VoIPowering Your Office with Asterisk: Hardware Mysteries Explained

Understanding the ins and outs of some add-on hardware, you can easily set up a system that provides both POTS and VoIP.

By Carla Schroder | Posted Jul 10, 2006
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It's fun and useful to explore pure IP telephony, but most folks want PSTN (Public Switched Telephone Network) integration as well. (PSTN is also known as POTS: Plain Old Telephone Service.) An Asterisk server can interface with "legacy" systems, which means "not IP," or your ordinary old digital and analog telephone systems.

Digium Inc., the inventors and sponsors of Asterisk, make legacy interface hardware. Other popular brands are Sangoma, VoiceTronix, and Cisco. There are dozens of different vendors, as most networking hardware manufacturers have added VoIP devices to their product lines. I'll use Digium's products as examples. These require the Zaptel drivers, which you can download from asterisk.org, and the Linux operating system—because the Zaptel drivers only work on Linux. Other operating systems can use standalone media gateways. "Media gateway" is a broad term that includes both devices for servers, and devices for individual telephones. You can use a media gateway with your Linux system, rather than installing interface cards in your Asterisk server.

Analog interfaces
An Asterisk server plugs nicely into an existing analog phone network. Just add an adapter like Digium's TDM2400P. This connects to your existing punch block with a standard 25-pair telco cable and connector. Now you have a powerhouse PBX that can do just about anything, for a fraction of the cost of a traditional PBX. The TDM2400P cards cost from around $600 to $1,700, depending on how they are configured. You may use the TDM2400P to connect your existing analog phones to your VoIP network, which allows you to replace them with IP phones on a timetable that suits you. Or never replace them, whatever fits into your master plan.

For smaller systems use the TDM400P. The telephones plug directly into the card, so you don't need a punch block. These cost from around $150 to $400.

The TDM cards are configurable by selecting the number of FXS or FXO modules that you want. FXS modules are green, and FXO modules are red. FXS means "foreign exchange station." FXO means "foreign exchange office." Without going into tedious detail about signaling and other arcane terminology, just remember that the red FXO modules connect to phone lines, and the green FXS modules connect to telephones.

The TDM400P holds up to four modules that control a single line each, and the TDM2400P holds up to 6 4-line modules. Note that when you order these, you need to select the number and combination of modules that you want.

Digital interfaces
Digium has a bale of different digital interface cards, the Wildcard line. These support T1, E1, and J1. One gotcha is the PCI voltage; in this here era of two different PCI bus voltages, 3.3 and 5.0, you must be careful to select whichever one is supported by your motherboard. Older systems support 5.0; 3.3 is the newfangled voltage. Some boards support both.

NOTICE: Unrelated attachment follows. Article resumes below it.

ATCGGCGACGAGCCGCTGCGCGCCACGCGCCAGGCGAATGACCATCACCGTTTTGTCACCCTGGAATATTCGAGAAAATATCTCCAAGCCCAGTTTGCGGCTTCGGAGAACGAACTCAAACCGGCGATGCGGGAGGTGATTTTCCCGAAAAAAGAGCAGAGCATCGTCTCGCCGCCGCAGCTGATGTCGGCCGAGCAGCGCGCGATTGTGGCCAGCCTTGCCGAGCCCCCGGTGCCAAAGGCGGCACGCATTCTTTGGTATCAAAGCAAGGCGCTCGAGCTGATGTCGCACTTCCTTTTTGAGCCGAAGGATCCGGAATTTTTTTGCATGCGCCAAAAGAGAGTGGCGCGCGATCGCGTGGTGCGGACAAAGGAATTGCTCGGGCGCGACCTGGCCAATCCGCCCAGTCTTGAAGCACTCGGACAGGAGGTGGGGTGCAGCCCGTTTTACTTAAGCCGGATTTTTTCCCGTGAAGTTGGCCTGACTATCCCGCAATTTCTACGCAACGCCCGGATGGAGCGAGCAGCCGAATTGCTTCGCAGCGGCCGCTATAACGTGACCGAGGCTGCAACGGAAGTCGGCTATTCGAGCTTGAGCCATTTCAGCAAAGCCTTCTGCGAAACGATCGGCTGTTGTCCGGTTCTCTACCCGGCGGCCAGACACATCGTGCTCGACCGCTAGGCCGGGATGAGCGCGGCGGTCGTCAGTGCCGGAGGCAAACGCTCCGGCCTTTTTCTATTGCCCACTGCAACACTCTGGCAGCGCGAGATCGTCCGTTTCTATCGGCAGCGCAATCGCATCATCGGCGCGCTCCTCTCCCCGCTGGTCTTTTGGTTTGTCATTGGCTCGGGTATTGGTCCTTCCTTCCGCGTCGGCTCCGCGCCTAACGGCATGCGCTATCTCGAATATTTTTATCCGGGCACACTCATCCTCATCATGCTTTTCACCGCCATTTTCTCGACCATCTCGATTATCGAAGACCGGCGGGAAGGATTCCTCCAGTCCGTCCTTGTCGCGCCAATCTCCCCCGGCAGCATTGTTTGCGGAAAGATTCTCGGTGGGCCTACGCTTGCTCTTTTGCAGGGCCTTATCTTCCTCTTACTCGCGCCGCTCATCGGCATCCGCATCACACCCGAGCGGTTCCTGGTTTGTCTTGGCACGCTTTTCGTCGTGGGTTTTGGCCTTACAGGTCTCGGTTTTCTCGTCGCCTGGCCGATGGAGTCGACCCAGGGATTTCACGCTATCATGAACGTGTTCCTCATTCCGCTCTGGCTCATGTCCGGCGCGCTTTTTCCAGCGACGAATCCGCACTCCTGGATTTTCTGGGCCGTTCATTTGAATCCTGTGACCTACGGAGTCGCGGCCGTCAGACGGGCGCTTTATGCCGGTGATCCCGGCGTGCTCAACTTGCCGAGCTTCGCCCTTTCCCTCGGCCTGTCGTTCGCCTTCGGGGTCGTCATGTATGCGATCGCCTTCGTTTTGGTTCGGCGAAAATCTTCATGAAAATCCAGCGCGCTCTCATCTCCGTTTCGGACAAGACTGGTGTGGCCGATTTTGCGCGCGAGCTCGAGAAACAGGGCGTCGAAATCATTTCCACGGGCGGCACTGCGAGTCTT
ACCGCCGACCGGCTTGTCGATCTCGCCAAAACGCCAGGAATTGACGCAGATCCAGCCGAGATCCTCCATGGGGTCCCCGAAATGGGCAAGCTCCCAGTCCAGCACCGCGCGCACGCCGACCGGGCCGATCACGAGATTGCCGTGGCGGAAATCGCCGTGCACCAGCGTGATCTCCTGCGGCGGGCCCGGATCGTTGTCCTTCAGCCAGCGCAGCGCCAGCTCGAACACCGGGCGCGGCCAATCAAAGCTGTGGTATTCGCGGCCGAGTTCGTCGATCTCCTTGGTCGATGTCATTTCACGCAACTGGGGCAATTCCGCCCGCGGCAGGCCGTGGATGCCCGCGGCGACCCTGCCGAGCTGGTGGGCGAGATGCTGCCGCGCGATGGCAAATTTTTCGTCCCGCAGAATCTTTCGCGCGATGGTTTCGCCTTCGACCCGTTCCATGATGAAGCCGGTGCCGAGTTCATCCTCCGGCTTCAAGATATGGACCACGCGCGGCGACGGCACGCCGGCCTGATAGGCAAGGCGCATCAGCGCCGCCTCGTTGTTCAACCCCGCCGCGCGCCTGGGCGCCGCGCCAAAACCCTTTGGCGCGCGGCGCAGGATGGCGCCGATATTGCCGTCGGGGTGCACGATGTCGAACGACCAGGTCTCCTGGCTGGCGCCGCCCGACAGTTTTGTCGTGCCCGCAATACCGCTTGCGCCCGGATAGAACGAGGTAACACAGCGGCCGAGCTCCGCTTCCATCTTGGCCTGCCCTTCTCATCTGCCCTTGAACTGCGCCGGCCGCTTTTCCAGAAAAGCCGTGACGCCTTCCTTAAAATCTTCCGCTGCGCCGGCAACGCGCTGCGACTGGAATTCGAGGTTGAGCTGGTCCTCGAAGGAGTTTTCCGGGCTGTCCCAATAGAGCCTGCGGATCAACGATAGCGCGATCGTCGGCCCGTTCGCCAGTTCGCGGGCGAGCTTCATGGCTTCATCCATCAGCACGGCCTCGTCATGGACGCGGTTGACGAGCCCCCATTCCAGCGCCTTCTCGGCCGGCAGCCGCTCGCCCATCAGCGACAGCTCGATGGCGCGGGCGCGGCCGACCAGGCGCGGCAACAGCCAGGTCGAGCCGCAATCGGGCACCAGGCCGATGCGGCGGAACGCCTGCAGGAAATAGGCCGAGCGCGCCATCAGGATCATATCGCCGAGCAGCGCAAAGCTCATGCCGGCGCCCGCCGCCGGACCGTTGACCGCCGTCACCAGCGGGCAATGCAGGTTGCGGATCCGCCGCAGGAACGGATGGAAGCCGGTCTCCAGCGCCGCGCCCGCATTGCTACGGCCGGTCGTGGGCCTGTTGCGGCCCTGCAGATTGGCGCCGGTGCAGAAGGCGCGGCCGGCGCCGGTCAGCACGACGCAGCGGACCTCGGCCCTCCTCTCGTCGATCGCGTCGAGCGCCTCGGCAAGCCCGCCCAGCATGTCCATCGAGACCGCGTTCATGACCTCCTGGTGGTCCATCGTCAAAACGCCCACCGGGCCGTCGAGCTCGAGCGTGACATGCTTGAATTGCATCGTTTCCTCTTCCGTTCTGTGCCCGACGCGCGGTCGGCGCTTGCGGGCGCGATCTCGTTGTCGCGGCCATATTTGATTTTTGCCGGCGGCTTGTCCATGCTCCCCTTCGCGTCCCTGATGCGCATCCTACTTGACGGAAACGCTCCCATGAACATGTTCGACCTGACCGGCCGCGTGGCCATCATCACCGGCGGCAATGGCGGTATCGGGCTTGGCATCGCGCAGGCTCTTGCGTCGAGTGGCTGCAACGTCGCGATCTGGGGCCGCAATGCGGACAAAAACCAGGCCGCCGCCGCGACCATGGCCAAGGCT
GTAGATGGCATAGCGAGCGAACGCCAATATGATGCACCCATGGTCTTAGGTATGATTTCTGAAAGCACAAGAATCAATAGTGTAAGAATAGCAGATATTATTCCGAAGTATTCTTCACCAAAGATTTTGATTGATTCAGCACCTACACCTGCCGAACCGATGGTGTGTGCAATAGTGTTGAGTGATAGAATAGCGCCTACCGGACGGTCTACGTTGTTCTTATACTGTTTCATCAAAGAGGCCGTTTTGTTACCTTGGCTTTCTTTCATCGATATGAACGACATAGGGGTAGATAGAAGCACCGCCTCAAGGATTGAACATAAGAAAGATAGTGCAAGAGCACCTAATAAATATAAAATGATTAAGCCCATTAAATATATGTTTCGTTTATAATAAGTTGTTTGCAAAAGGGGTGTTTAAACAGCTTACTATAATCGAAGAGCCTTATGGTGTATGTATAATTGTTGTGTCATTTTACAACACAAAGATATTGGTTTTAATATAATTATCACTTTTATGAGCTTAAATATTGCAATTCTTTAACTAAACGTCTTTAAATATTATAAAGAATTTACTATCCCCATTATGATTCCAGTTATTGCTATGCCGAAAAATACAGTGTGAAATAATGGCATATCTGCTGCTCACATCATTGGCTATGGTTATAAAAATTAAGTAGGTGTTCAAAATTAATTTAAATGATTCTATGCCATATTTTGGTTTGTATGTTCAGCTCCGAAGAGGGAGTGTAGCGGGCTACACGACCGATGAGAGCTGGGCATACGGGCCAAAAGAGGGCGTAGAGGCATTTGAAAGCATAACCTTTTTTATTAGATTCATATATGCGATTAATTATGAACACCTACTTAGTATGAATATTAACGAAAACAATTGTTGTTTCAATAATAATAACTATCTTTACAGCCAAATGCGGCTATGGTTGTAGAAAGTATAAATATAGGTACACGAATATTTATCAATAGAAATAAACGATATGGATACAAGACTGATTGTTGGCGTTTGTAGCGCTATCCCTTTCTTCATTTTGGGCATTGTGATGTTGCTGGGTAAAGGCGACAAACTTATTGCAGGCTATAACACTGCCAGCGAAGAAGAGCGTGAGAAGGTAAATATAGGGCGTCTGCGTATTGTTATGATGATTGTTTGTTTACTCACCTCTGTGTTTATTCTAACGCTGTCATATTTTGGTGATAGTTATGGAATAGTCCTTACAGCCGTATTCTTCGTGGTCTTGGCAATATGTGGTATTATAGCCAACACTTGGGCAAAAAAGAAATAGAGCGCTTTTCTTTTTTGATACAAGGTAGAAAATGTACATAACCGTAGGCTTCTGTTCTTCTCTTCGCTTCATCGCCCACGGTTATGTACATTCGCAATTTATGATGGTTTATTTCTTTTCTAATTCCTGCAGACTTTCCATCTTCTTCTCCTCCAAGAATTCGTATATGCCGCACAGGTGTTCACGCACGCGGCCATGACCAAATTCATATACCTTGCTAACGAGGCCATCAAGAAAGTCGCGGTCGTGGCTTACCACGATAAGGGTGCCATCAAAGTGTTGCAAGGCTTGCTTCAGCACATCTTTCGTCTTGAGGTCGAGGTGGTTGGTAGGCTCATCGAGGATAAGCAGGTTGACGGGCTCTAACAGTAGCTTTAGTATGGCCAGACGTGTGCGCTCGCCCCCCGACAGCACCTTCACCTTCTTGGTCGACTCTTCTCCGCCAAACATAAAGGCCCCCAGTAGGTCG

These are real, genuine T1/E1/J1 cards that can carry both voice and data, so they are a good value. T1 is the United States standard, and it carries 24 channels. E1 is the European standard and carries 30 channels. J1 is the Japanese standard, which is similar to T1. For the best quality and performance T1/E1/J1 is the way to go. Each channel is dedicated bandwidth, which improves call quality, plus you don't have to play any complicated traffic-control games like you do with cable and DSL. You may keep your existing DID (direct inward dial) lines if you already have a digital phone system, and add VoIP channels at your own pace. It's the easiest to manage, is usually very reliable, and allows you to mix digital/analog/VoIP however you want to.

Echo cancellation
Digium's cards now all have an echo cancellation hardware module option. Whatever brand you go with, this is a good thing to spend a few extra dollars for, as it will improve call quality and reduce the load on the server's CPU.

Some Asterisk scenarios
There are a number of different ways you can set up your Asterisk voice network. Suppose you have four POTS lines and broadband Internet. Get a TDM400P with four FXS modules, populate your voice network with IP phones, and you have both PSTN and VoIP.

Remote users such as salespeople or branch offices can connect to your Asterisk server over the Internet, avoid long-distance charges to the mother ship, and get free local calling.

Add Asterisk servers to your branch offices to expand your local calling range. As long as someone on the other end has local PSTN service, Asterisk can route your calls to it toll-free.

Asterisk can make WAN calls appear as local PBX extensions, so your users can call each other directly with their four-number extensions.

Come back next week to learn how to build a small POTS-Asterisk PBX.

Resources
Thank you to James Lopeman, CTO supreme, for his endless patience and help. There will be cheesecake.

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